One of the greatest problems on the web is that users don't know where they are going when they follow links. Web browsers have the ability to pop up a short explanation of a link before the user selects it. Such explanations can give users a preview of where the link will lead and improve their navigation:
- bad links are less likely to be followed; users will waste less time going down the garden path
- increasing users' understanding of good links helps them interpret the destination page upon arrival and reduce disorientation
The link explanation is called a link title and most browsers display it in a tooltip. It is very easy to encode — for example, the HTML code for adding a title to the link in the following paragraph is
<a href="https://www.nngroup.com/articles/information-scent/" title="Alertbox: Information Foraging — Why Google Makes People Leave Your Site Faster">. If you rest your cursor on the “information scent” link below, the title will pop up after about a second. Having an informative tooltip appear when the mouse hovers on a link gives users an indication of the type of information they can expect to get from following the link. Although it’s not a good practice to rely only on the title attribute to convey information scent, you can take advantage of it to provide additional detail about that link. The title attribute can be applied to other HTML elements (such as images and form fields) beside links.
Guidelines for Link Titles
- The goal of the link title is to help users predict what will happen if they follow a link.
- Appropriate information to include in a link title can be:
- name of the site the link will lead to (if different from the current site)
- name of the subsite the link will lead to (if staying within the current site but moving to a different part of the site)
- added details about the kind of information to be found on the destination page and how it relates to the link name and to the context of the current page
- warnings about possible problems at the other end of the link (for example, "Subscription required" when linking to The Wall St. Journal)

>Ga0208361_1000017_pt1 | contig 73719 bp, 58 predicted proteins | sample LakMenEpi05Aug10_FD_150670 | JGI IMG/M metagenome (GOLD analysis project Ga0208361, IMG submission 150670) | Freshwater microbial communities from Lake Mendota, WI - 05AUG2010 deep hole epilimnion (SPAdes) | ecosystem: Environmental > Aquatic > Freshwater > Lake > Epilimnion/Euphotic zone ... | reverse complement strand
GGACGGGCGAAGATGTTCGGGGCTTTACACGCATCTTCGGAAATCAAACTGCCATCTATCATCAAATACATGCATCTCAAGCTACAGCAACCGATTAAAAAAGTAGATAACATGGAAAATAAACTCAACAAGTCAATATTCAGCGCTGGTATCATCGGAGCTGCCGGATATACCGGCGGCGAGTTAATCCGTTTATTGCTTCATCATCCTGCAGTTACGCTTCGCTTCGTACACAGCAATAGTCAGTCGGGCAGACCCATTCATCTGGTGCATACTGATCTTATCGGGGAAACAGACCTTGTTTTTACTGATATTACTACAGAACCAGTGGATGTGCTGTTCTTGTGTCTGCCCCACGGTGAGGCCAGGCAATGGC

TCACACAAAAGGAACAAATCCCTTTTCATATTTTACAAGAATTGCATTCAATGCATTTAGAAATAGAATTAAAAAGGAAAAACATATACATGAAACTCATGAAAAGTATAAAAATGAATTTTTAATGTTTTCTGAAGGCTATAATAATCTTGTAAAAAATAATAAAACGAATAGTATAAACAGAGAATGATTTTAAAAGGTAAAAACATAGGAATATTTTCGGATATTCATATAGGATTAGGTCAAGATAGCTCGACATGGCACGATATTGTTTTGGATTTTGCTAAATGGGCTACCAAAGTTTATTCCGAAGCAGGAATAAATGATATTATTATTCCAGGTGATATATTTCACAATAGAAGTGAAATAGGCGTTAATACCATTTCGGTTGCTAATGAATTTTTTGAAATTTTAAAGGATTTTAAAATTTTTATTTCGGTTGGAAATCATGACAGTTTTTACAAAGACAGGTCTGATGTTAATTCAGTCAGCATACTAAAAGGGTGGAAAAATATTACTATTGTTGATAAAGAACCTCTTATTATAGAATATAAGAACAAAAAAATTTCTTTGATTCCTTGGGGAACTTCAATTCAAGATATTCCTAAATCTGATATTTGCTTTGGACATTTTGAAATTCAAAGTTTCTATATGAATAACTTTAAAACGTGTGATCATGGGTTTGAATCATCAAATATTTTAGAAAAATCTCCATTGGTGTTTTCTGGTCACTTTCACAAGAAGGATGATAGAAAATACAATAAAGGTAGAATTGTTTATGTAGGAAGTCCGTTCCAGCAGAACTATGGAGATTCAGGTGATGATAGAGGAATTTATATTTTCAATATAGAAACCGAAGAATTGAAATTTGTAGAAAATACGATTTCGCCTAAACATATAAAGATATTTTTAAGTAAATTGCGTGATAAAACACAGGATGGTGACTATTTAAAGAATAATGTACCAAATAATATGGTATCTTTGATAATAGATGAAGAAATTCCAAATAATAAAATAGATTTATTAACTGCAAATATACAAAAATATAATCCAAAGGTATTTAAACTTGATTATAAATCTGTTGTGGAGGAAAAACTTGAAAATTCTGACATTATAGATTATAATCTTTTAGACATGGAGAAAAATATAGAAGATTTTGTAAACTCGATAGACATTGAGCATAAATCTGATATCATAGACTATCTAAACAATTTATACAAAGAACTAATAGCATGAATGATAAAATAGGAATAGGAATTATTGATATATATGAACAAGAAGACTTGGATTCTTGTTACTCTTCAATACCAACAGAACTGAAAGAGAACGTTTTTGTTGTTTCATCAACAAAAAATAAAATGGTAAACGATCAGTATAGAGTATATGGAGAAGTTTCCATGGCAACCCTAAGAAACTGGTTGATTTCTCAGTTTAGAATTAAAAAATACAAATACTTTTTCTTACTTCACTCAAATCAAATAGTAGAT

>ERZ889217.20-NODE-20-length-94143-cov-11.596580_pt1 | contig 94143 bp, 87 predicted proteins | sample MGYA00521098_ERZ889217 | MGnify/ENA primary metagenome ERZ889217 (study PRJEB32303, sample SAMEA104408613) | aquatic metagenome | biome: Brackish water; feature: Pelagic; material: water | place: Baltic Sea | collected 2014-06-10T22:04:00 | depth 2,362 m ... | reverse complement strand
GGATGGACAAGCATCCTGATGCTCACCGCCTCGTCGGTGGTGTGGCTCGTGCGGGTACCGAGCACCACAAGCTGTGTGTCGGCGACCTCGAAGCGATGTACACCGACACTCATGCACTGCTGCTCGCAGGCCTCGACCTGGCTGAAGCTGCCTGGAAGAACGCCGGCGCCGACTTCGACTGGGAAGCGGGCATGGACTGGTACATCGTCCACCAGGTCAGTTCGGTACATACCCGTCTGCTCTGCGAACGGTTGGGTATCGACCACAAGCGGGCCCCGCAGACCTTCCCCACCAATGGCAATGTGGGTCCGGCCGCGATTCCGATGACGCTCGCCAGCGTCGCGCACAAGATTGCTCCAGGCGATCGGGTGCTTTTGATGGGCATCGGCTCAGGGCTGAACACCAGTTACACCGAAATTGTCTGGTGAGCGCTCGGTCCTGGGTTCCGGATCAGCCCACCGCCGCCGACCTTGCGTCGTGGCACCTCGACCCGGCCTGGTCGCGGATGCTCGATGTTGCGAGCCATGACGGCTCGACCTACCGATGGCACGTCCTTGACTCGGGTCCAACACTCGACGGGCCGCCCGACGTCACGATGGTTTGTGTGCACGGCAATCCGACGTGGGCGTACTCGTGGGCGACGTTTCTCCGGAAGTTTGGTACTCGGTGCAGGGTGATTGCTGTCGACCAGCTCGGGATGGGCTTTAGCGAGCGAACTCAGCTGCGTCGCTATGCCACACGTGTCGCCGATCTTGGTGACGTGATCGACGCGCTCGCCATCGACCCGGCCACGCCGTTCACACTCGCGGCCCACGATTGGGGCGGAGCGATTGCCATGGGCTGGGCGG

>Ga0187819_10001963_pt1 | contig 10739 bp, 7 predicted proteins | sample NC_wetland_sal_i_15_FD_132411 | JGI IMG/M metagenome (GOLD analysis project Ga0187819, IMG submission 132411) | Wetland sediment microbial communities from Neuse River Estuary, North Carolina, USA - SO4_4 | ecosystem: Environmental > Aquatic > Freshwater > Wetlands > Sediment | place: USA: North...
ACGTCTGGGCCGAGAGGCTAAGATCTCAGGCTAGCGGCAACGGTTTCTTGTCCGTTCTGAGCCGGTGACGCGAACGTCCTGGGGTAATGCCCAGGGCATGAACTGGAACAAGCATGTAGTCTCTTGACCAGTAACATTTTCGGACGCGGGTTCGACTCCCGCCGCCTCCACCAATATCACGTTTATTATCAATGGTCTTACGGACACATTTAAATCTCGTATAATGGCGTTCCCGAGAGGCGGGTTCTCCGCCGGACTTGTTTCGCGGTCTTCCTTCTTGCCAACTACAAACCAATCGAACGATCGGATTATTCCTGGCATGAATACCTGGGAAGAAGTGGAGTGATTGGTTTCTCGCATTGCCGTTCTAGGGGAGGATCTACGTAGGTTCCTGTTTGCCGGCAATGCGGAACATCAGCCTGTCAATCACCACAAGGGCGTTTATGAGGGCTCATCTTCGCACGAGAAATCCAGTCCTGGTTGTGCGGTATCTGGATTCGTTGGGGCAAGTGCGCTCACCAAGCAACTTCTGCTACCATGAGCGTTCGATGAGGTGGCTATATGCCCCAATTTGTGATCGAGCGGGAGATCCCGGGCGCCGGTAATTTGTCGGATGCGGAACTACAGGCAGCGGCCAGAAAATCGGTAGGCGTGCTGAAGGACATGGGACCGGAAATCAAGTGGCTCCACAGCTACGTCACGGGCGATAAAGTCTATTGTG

- Link titles should be less than 80 characters, and should only rarely go above 60 characters. Shorter link titles are better; however super-tooltips are useful for displaying more text in the context of a large overview screen.
- Do not add link titles to all links: if it is obvious from the link name and its surrounding context where the link will lead, then a tooltip will increase clutter and ultimately reduce usability. (Even if users may not actually purposefully hover on the link, the tooltip may be displayed while the user moves the mouse.) A link title is superfluous if it simply repeats the same text that is already shown in the link label displayed on the page.
- Do not assume that the link title will look the same for all users. Indeed, screen readers will not display the text, but may read the text aloud. Different browsers will display link titles in different ways, as shown in the figure. And most touchscreen browsers will not display the link title at all.
Finally and most important, link titles do not eliminate the need for good information scent: the link label and its surrounding text should be understandable even if the link title is not displayed. Users should not have to point to a link to understand what it means: the tooltip should be reserved for supplementary information. Moreover, the link text should be properly formatted to ensure good scannability.
Touchscreen Devices and the Title Attribute
Some people recommend against link titles because hovering is not supported by touchscreen browsers and by keyboard-only browsers. Although a special gesture such as the 3D Touch could be used to display the tooltip, most touchscreen browsers do not support this feature. However, this is no reason to deny the usability benefits of link titles to those users who do use a mouse. As long as the link title is treated as an enhancement for mouse users and is not required for using the site, you can help some users without hurting others. Since a browser that does not display link titles will simply ignore them and will not change in any way the layout of the page, we recommend that you use this feature as a way to fully take advantage of the desktop capabilities and to optimize for this device.
(An earlier version of this article was originally published January 11, 1998. The article was last updated and revised on June 19, 2016.)